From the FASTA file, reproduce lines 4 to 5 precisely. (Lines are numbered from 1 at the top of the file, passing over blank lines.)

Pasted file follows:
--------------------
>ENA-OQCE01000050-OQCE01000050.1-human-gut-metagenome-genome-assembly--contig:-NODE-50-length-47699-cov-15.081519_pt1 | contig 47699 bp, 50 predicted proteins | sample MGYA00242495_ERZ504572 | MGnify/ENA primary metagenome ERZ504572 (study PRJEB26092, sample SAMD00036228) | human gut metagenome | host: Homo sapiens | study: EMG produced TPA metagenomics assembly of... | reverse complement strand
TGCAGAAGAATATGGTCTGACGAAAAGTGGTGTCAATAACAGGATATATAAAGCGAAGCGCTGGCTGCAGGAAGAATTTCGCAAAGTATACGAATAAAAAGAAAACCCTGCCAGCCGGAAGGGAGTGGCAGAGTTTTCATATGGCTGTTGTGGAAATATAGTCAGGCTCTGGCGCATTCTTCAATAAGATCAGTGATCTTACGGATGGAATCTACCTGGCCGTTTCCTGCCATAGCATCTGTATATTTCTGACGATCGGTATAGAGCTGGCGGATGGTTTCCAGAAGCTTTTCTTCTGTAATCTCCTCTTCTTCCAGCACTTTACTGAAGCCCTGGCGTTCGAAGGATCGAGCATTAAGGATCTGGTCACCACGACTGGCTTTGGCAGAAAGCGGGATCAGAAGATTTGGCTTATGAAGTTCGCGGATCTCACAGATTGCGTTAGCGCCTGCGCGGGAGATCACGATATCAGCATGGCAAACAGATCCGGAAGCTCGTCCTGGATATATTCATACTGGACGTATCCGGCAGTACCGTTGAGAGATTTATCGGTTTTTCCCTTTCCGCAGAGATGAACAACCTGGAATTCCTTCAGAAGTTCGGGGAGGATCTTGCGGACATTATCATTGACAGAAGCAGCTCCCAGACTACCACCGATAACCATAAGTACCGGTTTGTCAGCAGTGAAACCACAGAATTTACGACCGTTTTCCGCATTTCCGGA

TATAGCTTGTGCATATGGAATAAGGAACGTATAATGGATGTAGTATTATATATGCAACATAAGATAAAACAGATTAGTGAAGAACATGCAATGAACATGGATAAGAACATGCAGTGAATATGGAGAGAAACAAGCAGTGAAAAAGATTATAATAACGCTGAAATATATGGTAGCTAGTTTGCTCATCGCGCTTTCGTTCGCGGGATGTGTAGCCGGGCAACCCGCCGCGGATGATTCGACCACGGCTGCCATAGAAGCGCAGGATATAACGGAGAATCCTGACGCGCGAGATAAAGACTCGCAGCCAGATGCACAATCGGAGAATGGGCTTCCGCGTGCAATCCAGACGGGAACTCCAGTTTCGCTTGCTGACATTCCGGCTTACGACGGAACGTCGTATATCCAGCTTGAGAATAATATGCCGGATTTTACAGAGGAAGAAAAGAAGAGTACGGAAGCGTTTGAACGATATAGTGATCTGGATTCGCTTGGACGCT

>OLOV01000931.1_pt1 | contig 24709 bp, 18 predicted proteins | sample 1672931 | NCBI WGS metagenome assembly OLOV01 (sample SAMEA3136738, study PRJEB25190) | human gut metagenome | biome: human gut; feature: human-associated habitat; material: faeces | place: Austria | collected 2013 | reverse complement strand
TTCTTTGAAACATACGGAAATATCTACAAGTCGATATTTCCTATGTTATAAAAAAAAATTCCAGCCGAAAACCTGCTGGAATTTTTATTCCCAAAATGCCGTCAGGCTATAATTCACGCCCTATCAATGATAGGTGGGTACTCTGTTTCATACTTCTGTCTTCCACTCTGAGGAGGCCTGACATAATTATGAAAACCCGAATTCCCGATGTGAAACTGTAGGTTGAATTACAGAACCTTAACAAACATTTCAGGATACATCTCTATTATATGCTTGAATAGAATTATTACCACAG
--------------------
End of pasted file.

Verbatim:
>OLOV01000931.1_pt1 | contig 24709 bp, 18 predicted proteins | sample 1672931 | NCBI WGS metagenome assembly OLOV01 (sample SAMEA3136738, study PRJEB25190) | human gut metagenome | biome: human gut; feature: human-associated habitat; material: faeces | place: Austria | collected 2013 | reverse complement strand
TTCTTTGAAACATACGGAAATATCTACAAGTCGATATTTCCTATGTTATAAAAAAAAATTCCAGCCGAAAACCTGCTGGAATTTTTATTCCCAAAATGCCGTCAGGCTATAATTCACGCCCTATCAATGATAGGTGGGTACTCTGTTTCATACTTCTGTCTTCCACTCTGAGGAGGCCTGACATAATTATGAAAACCCGAATTCCCGATGTGAAACTGTAGGTTGAATTACAGAACCTTAACAAACATTTCAGGATACATCTCTATTATATGCTTGAATAGAATTATTACCACAG